January 24, 2012 2 Comments
Directed by Roman Polanski and based on a hit play ‘The God of Carnage’ by Yasmina Reza, ‘Carnage’ is a drama comedy about two couples who gather in an apartment to discuss and settle their sons’ playground brawl. Although the cast is great in this film, and the film has funny moments, unfortunately, ‘Carnage’ still suffers from some major flaws, and one of them is the inability to capture the humour and wit of a theatrical play.
In ‘Carnage‘ we have two couples, each having their own way of dealing with life events. They gather to discuss the best way to handle the injury inflicted by one couples’ son onto another. Alan Cowan (Christoph Waltz) is a lawyer and cynic, whose way of dealing with any misbehaviour problem is to accept it as inevitable given that the society is governed by humans. Alan is a ‘modern’ man obsessed with modern technology and constantly on his cell phone talking about his daily job. Alan’s wife, Nancy (Kate Winslet) is an investment broker, who, although appearing sympathetic, still somehow shares her husband’s cynicism deep inside. Michael Longstreet (John C. Reilly) is a plumbing salesman, whose usual way of dealing with the violent matter is to trivialise it. His wife Penelope (Jodie Foster), a writer, can be described as a very representation of morality and order. She is an idealist, who is very traditional in her life outlook. So, as the couples gather in the Longstreet’s living room and start a friendly and polite conversation about their sons’ incident, their true uncomplimentary personalities and immature ideas about life start to emerge.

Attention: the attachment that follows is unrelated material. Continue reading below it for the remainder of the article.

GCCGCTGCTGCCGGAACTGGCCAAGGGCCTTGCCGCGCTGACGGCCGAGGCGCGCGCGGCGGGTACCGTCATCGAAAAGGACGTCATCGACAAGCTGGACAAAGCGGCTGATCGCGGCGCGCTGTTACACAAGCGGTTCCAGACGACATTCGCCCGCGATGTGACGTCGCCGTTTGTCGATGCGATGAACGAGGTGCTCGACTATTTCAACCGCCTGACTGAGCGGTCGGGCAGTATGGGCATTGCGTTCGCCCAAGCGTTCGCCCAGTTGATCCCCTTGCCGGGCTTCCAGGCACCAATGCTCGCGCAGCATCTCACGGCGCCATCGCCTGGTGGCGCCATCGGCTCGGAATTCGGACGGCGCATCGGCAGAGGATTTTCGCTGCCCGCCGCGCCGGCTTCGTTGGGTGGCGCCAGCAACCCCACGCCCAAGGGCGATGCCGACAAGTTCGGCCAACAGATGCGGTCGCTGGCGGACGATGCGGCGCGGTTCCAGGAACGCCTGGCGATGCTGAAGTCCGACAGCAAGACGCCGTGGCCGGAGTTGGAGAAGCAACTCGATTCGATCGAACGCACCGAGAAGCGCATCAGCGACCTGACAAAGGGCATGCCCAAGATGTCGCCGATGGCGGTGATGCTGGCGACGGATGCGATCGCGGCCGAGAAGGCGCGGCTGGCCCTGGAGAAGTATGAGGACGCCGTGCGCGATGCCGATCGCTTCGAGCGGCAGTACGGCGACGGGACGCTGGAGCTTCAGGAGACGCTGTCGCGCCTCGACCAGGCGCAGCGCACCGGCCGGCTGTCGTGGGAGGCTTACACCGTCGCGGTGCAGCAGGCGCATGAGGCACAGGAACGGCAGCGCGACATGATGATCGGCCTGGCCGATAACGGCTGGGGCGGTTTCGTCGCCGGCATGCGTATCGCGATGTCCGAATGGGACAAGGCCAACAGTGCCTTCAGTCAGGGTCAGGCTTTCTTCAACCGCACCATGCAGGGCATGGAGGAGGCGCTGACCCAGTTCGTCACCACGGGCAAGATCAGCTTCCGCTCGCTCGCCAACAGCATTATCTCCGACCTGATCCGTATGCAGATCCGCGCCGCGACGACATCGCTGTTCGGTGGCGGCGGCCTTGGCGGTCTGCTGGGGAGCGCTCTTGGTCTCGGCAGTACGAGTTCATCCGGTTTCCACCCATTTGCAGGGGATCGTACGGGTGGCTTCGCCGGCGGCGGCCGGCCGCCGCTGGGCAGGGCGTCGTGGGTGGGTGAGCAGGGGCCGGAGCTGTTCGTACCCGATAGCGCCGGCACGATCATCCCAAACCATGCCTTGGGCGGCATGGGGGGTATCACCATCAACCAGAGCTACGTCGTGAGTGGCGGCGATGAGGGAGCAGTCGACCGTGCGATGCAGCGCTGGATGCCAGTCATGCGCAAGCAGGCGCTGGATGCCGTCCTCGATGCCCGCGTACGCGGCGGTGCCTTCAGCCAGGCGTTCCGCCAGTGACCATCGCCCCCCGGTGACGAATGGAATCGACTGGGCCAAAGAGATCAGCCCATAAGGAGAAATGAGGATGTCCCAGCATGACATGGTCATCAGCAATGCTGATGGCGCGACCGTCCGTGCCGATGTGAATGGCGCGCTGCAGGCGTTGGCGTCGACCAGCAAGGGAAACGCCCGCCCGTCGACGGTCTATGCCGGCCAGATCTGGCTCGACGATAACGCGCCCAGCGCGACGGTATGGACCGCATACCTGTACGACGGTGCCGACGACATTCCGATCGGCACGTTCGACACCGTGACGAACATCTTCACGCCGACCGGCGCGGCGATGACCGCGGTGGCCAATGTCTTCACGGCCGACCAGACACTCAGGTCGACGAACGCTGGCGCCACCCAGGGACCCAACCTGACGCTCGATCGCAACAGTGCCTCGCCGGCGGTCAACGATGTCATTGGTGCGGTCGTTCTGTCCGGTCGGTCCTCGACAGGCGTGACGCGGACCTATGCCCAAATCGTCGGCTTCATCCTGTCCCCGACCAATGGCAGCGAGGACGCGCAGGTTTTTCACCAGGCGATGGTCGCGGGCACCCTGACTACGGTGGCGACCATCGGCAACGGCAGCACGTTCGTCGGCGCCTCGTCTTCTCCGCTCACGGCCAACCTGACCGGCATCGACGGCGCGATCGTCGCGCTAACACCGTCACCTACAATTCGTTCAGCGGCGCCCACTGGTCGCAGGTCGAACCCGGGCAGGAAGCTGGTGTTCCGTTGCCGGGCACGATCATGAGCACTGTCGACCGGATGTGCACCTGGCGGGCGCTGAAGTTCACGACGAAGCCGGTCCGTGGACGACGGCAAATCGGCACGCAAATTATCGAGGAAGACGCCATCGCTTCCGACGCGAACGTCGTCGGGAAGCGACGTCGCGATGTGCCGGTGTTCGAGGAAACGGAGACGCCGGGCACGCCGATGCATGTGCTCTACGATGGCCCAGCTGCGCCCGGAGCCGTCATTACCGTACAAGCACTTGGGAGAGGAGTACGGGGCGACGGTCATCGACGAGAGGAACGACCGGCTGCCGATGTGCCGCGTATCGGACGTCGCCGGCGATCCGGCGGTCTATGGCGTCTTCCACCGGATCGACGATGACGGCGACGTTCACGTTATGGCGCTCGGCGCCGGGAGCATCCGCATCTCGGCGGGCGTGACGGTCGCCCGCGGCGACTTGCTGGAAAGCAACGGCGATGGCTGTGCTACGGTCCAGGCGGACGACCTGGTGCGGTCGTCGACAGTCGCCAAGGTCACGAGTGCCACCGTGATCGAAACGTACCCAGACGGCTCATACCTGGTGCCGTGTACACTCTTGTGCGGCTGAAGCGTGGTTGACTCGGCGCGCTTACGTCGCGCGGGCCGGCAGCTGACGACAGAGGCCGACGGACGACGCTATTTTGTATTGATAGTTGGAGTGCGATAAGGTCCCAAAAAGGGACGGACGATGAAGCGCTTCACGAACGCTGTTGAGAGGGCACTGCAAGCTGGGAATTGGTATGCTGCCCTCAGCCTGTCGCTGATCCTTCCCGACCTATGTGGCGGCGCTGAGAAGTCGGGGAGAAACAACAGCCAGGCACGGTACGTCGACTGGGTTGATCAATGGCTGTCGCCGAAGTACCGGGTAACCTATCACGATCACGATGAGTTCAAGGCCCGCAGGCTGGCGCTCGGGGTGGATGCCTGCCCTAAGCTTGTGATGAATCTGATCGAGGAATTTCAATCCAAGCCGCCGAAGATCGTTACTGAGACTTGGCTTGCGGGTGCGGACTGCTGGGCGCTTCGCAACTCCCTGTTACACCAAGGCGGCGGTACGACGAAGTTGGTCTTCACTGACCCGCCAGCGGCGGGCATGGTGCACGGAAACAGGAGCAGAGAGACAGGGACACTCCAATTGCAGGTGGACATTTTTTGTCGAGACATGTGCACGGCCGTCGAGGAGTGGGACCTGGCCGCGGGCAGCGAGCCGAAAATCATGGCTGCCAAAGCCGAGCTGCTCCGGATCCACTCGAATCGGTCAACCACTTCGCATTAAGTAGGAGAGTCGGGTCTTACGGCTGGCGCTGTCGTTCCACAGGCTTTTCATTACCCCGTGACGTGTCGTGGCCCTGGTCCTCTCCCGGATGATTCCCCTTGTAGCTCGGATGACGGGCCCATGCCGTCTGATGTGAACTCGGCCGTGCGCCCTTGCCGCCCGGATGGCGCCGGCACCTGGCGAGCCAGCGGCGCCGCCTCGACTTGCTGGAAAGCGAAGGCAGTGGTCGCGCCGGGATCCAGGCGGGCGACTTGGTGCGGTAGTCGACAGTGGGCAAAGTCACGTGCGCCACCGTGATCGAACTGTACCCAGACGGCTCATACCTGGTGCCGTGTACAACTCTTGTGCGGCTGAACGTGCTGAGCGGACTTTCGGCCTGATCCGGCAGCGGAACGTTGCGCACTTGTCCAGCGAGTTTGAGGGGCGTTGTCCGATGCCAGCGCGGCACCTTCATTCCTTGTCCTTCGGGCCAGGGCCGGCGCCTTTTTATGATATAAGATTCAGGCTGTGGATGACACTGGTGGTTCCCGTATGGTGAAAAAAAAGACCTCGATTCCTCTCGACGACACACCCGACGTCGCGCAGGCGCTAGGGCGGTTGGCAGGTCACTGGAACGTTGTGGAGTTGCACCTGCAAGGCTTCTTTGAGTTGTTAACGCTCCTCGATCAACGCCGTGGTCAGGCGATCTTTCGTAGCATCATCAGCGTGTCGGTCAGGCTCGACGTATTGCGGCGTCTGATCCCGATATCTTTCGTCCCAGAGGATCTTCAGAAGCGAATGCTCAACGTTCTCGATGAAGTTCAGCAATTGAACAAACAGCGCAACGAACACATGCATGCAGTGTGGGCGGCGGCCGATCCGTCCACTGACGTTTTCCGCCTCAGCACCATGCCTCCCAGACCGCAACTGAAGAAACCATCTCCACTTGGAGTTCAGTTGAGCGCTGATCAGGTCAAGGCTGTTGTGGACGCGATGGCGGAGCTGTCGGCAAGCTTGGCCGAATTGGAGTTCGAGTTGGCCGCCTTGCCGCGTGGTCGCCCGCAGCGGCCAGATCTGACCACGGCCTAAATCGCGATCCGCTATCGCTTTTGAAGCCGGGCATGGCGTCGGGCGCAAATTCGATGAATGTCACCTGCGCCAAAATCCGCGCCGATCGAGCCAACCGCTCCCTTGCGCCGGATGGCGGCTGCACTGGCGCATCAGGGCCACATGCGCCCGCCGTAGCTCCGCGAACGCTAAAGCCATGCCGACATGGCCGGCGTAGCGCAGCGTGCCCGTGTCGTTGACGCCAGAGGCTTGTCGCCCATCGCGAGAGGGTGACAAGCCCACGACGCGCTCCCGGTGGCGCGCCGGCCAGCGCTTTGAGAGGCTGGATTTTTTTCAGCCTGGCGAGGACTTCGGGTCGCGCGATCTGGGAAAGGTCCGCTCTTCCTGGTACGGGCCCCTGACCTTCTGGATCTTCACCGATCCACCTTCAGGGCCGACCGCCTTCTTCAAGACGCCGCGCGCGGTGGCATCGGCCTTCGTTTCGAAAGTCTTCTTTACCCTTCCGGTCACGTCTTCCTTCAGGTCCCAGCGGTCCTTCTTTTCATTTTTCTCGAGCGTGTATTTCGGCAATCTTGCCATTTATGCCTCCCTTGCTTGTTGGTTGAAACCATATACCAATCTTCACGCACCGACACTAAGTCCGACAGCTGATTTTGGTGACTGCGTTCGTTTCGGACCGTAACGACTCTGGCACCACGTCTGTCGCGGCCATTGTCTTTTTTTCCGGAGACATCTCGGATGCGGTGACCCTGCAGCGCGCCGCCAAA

As the film deals with clashes of four different personalities, and two radically different lifestyles, the couples’ interaction is interesting to observe. During the course of one day, starting with a simple discussion on how best to reconcile their boys, Cowans and Longstreets progress on such topics as materialism, racism, idealism, cynicism, human nature, society, world peace and sufferings in Africa. In the midst of this ‘philosophical’ discussion, we see instances of hysteria, self-induced confessions pouring out and nervous breakdowns taking place.
‘Carnage’ is definitely to be enjoyed to its full extent in a theatre. ‘The God of Carnage’ is not a play which can easily be converted into a film. It is difficult to ‘sell’ some of the play’s funny and shocking moments on screen as the immediacy and intimacy are inevitably lost. When in theatre, one often catches every word spoken with gluttonous interest. However, it is very difficult to do so when watching a film. Is is true that ‘Carnage’ stays true to the play, but maybe that is where it has gone astray. Although the film does try the ‘American Beauty’ (1999) route, and becomes a witty drama sitcom as a result, it only manages to do so at the cost of losing its unpredictability. The film also at times gets very tiresome and there is sometimes a pressing feeling of something essential ‘missing’ from it. On the positive note, however, ‘Carnage’ is a nicely executed film by a director who is not novice in shooting films in enclosed locations, ‘Repulsion’ (1965), ‘The Tenant’ (1976), and all actors involved give terrific performances.
At times funny, at times shocking, ‘Carnage’ still, unfortunately, lacks the subtle humour and wit implicit in the original play. Arguably, the only thing that saves this film from a total disaster is an outstanding acting done by an outstanding cast. 6/10